It’s been a year since COVID-19 was labelled a pandemic, lockdown measures became the norm and the terms social-distancing, contact tracing and flattening the curve became part of the global language.
Pandemic fatigue has set in for many, exhausted by stress and anxiety and feeling isolated from friends and family.
And while there have been glimmers of hope that 2021 might bring a relaxation of health regulations and a return to a kind of normalcy for parts of the economy, some believe this pandemic and its legacy will be with us for a very long time.
“In a very practical sense, normality will prob- ably look quite a bit different, in part because the coronavirus looks like it will become a fairly endemic and persistent disease in various forms as it mutates,” said Thomas Homer-Dixon, director of the Royal Roads University-based Cascade Institute, a research centre that looks into the convergence of the world’s environmental, economic, political, technological and health crises.
Homer-Dixon said the planet’s economic, ecological and social systems are wound so tightly together these days that the likelihood of more pandemics and other significant system shifts has increased.
“The idea we are going back to the way things were, well there are just too many things in motion now on this planet,” he said.
“This is just a foretaste of what we can expect in the future and people need to understand that. There’s this deep yearning to go back to the way things were, but I’m sorry: There isn’t going to be any normal anymore. Everything is going to be abnormal going forward.”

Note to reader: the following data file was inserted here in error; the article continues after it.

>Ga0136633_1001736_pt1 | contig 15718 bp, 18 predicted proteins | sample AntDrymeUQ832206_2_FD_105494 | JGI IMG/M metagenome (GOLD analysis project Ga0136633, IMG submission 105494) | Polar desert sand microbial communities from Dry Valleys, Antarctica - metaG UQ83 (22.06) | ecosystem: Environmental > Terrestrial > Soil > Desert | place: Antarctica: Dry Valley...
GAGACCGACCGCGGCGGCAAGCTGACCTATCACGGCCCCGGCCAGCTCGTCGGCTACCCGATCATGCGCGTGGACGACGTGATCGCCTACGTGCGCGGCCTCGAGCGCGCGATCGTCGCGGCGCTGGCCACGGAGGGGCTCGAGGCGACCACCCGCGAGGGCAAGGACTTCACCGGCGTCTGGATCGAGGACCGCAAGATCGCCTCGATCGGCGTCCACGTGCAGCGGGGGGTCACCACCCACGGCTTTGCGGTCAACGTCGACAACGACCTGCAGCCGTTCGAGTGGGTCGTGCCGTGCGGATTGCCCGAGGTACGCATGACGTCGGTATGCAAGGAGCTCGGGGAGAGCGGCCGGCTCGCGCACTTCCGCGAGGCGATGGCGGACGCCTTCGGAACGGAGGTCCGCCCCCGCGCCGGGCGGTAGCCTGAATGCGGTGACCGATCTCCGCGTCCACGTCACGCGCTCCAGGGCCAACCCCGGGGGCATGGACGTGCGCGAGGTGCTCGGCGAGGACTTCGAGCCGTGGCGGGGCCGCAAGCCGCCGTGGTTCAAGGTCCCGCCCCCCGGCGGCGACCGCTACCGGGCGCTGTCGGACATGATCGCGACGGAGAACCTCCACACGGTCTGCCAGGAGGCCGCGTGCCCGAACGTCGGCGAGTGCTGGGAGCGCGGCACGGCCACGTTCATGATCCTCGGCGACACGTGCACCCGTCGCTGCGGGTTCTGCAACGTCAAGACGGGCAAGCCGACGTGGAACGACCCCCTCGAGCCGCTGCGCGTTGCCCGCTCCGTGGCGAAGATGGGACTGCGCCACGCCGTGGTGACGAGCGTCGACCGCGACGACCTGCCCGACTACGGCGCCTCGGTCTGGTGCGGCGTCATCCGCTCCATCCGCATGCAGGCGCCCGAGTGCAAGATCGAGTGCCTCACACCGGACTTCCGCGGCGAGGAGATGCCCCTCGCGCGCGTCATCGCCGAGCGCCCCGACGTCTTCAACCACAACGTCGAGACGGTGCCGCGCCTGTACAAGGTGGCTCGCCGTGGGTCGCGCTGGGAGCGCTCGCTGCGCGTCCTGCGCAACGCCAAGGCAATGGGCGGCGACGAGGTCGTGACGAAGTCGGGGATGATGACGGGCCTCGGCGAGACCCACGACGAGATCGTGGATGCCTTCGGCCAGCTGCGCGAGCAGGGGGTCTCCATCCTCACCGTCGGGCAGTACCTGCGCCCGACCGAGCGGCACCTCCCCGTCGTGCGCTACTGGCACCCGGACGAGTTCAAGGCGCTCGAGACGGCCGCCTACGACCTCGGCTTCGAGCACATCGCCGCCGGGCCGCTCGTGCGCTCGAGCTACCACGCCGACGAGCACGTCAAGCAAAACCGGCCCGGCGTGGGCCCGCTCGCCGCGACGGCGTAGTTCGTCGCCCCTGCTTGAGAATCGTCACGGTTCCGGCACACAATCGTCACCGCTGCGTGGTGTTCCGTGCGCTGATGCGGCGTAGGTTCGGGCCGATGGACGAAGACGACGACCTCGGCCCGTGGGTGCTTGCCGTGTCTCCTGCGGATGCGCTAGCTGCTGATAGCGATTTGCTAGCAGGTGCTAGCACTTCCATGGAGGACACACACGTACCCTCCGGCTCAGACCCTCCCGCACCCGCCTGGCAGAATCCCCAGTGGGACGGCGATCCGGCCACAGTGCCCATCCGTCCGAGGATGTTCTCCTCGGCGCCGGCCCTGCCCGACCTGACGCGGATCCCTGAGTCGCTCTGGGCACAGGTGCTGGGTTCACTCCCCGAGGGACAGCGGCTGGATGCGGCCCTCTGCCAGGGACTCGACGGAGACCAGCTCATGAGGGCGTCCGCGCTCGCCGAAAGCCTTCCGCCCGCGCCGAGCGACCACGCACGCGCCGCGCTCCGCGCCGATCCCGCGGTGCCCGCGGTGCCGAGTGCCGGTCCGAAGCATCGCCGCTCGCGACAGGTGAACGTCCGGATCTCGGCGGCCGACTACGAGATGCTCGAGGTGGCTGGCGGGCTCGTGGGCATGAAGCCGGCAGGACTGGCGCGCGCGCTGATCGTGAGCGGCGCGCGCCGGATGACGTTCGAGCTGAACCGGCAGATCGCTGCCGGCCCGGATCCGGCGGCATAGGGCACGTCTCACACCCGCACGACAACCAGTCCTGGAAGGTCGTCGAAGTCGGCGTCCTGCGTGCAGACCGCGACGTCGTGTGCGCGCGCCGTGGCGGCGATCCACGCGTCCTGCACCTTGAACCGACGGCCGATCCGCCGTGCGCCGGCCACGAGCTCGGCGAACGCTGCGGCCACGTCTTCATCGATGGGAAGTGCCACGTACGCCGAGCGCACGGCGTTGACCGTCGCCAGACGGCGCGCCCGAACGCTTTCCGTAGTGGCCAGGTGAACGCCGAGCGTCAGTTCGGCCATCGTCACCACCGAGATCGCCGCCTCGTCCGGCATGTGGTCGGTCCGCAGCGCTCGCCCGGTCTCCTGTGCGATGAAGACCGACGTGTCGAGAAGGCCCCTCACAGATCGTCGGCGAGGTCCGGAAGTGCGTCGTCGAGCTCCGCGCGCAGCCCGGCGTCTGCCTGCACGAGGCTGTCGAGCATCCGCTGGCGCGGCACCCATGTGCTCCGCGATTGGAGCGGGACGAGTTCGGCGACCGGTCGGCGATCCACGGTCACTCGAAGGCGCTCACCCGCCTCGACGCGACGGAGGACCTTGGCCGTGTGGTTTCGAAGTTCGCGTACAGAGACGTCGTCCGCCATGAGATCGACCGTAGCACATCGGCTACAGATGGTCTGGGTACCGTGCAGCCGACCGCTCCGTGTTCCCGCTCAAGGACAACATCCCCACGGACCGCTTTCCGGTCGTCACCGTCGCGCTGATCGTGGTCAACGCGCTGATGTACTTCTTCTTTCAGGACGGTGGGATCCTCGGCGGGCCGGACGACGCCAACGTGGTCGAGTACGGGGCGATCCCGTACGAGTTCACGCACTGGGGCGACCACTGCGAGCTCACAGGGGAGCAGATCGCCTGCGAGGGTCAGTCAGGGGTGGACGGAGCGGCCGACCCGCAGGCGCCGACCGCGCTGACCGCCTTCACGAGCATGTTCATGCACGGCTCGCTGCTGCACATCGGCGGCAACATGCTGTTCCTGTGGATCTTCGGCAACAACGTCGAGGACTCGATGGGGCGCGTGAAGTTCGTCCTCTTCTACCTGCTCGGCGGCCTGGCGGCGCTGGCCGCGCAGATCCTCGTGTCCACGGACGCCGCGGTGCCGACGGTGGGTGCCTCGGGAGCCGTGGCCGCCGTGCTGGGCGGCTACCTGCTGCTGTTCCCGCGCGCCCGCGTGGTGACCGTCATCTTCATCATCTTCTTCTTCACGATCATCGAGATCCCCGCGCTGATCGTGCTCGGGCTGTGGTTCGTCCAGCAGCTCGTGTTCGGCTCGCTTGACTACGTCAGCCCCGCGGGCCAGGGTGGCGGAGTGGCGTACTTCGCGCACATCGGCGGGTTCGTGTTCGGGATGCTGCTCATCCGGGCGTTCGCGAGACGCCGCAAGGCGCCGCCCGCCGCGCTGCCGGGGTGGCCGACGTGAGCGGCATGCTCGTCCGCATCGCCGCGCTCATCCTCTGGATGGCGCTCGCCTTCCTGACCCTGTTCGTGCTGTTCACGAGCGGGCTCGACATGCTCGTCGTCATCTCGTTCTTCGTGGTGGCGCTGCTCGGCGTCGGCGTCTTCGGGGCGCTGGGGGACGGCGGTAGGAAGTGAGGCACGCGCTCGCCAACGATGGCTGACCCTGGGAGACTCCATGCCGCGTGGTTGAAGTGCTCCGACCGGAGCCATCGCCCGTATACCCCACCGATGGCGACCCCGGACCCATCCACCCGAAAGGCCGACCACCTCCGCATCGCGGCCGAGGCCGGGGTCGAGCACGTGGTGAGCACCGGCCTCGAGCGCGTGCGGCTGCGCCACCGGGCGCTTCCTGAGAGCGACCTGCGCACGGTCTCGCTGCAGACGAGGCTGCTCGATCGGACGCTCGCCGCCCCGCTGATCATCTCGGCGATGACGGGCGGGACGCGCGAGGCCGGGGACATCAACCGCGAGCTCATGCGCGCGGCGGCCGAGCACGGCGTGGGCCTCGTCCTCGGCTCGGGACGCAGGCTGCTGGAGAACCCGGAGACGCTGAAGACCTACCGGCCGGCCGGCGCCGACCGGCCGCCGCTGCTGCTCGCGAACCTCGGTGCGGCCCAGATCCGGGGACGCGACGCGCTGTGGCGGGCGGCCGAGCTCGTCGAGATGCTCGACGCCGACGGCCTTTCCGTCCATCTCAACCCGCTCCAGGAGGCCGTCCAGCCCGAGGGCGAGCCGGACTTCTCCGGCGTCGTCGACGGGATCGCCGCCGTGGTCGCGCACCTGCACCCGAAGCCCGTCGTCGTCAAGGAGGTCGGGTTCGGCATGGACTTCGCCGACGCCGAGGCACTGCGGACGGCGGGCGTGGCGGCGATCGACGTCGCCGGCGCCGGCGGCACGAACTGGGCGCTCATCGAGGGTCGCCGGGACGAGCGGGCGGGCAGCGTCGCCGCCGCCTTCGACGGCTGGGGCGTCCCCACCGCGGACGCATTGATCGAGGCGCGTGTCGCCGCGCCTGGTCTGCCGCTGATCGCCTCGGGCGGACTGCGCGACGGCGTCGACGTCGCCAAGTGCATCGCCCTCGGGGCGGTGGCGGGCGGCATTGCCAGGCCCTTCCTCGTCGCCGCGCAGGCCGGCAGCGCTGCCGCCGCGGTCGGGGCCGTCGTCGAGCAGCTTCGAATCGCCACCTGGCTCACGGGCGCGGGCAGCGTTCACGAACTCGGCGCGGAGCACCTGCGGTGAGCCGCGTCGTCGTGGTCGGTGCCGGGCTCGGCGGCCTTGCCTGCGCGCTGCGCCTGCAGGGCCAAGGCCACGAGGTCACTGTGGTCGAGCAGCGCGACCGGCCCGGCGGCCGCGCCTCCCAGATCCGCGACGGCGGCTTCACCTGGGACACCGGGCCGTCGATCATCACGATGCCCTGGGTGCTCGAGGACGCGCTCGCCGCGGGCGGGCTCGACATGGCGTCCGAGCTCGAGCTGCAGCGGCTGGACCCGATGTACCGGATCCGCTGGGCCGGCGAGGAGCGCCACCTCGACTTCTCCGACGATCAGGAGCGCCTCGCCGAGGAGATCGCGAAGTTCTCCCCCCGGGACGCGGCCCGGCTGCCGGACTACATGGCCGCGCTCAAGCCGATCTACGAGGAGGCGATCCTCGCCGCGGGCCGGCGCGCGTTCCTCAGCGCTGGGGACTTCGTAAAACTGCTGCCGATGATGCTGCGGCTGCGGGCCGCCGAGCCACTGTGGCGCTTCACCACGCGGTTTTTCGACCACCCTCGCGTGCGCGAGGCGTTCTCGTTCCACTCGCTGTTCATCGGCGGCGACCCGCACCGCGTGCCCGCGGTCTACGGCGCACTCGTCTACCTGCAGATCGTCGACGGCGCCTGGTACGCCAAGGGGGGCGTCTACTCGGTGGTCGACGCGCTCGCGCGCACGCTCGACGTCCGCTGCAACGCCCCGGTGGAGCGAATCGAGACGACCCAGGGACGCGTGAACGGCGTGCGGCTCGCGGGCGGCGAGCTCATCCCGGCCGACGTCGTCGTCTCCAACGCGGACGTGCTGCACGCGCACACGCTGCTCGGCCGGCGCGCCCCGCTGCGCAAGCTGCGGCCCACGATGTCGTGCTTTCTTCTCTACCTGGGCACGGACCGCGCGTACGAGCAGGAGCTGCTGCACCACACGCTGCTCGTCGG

What that abnormal state looks like will depend on the effectiveness of vaccines against COVID’s variants, which threaten to become persistent and chronic, Homer-Dixon said.
If the vaccines can’t handle the variants, it could result in some fundamental changes around the world, and certainly in Victoria. “It raises some interesting issues, like how
our economies will have to configure themselves,” he said, noting the virus and its variants could mean any economic activity that requires social proximity has to adapt.
That has implications for the region’s tourism industry, the arts community, office work and retail operations, he said.